U.S. ethanol exports in July set a new monthly record. Exports of denatured and undenatured (non-beverage) ethanol totaled 127.4 million gallons in July, edging out the April 2011 total of 120.1 million gallons to set a new record.
While oil and environmental interests seek to block the growth of the ethanol market in the United States, other nations around the world are increasing their use of American-made ethanol. According to data released by the federal government, U.S. ethanol exports in July set a new monthly record. Exports of denatured and undenatured (non-beverage) ethanol totaled 127.4 million gallons in July, edging out the April 2011 total of 120.1 million gallons to set a new record. July exports were nearly double the amount exported in June.
Ethanol exports through July of this year total 588.5 million gallons. That is more ethanol than was exported in 2009 and 2010 combined. The U.S. is on pace to export up to 900 million gallons of ethanol in 2011.
“Demand for a cleaner, more reliable alternative to oil is growing across the globe and America’s ethanol producers are filling that need,” said Renewable Fuels Association Vice President Geoff Cooper. “Unfortunately, domestic ethanol producers are forced to look at export markets as special interests and some policymakers are working overtime to prevent America from using more of its own renewable fuels. American ethanol producers are the most efficient, cost effective suppliers of ethanol in the world. If this nation doesn’t want to harness its own renewable resources, it is evident that other nations will.”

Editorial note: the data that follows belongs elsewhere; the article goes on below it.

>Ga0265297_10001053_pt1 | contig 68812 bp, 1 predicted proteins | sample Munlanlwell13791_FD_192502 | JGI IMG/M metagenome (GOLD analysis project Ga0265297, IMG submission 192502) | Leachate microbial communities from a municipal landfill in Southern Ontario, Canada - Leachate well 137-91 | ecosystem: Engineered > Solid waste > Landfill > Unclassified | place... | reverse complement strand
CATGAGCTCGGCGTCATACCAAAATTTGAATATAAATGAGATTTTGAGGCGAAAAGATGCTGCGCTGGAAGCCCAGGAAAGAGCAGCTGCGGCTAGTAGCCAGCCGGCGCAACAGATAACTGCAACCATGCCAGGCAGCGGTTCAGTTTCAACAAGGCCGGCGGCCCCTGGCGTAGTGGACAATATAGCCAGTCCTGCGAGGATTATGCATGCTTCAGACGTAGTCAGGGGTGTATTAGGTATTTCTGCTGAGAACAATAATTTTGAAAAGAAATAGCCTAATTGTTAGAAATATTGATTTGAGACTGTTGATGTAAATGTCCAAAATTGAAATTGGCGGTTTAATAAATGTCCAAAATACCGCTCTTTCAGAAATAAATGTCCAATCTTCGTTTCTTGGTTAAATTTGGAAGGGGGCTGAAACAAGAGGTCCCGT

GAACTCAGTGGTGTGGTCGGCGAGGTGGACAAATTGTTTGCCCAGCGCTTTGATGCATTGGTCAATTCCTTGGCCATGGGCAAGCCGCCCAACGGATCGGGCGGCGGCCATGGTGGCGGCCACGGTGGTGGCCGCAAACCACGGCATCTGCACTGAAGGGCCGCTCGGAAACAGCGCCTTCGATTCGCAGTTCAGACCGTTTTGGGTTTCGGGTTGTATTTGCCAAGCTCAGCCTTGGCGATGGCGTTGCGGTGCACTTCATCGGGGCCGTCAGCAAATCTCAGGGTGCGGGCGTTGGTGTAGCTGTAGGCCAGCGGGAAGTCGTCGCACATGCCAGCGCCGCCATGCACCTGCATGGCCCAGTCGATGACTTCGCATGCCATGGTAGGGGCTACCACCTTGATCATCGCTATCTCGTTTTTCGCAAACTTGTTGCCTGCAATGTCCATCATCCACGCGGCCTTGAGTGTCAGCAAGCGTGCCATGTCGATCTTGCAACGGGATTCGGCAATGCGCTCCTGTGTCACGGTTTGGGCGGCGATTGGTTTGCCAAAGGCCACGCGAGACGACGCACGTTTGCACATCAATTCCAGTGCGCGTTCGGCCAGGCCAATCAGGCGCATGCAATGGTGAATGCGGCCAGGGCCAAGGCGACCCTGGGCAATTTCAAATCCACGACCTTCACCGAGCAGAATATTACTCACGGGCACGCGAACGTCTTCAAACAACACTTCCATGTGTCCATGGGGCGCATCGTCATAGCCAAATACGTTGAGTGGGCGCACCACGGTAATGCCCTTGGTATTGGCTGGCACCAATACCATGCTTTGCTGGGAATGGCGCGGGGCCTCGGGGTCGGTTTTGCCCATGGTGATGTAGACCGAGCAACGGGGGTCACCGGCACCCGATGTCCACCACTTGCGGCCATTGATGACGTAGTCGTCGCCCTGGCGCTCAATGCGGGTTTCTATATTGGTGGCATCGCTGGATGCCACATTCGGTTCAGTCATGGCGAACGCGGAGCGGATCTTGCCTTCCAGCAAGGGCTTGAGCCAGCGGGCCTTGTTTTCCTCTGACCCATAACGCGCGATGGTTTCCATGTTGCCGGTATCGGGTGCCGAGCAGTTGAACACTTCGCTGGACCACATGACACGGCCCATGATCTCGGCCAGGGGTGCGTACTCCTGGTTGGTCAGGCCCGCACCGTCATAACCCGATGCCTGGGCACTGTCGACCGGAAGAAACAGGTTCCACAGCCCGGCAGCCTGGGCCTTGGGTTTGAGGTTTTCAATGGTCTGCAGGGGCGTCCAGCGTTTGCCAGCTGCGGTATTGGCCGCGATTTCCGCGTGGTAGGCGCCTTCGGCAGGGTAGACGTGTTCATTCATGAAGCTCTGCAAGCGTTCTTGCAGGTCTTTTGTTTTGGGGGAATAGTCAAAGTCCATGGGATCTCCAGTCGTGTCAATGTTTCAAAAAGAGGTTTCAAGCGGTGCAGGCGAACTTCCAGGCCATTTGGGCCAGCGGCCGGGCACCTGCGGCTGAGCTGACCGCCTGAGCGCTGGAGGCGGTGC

Unprecedented U.S. ethanol exports continue to be driven by the fact that corn ethanol is currently the lowest-cost motor fuel source in the world. High sugar prices and lower-than-expected sugarcane ethanol output in South America have allowed the United States to overtake Brazil as the world’s leading ethanol exporter. In fact, Brazil and Canada are neck and neck as the leading importers of U.S. ethanol so far in 2011. Exports of distillers dried grains with solubles (DDGS), the animal feed co-product resulting from grain ethanol production, totaled 644,525 metric tons in July, up nearly 8% from June. Mexico continued as the top DDGS export, receiving 156,400 metric tons in July. China (106,606 mt), Canada (63,707 mt), the United Kingdom (47,513 mt), and Vietnam (40,265 mt) rounded out the top five. Notably, exports to China have increased in three consecutive months after sliding significantly from late 2010 through April 2011. Year-to-date DDGS exports total 4.43 million metric tons, meaning the U.S. is on pace to export roughly 7.6 million metric tons in 2011.
“Whether its fuel or feed, America’s ethanol producers are reducing the need for oil imports, helping feed the nation’s livestock population, and improve our balance of trade,” said Cooper. “Domestic ethanol production is the kind of innovative industry of which America needs more.”
A complete rundown of the export data on ethanol and DDGS from RFA’s Cooper is available here.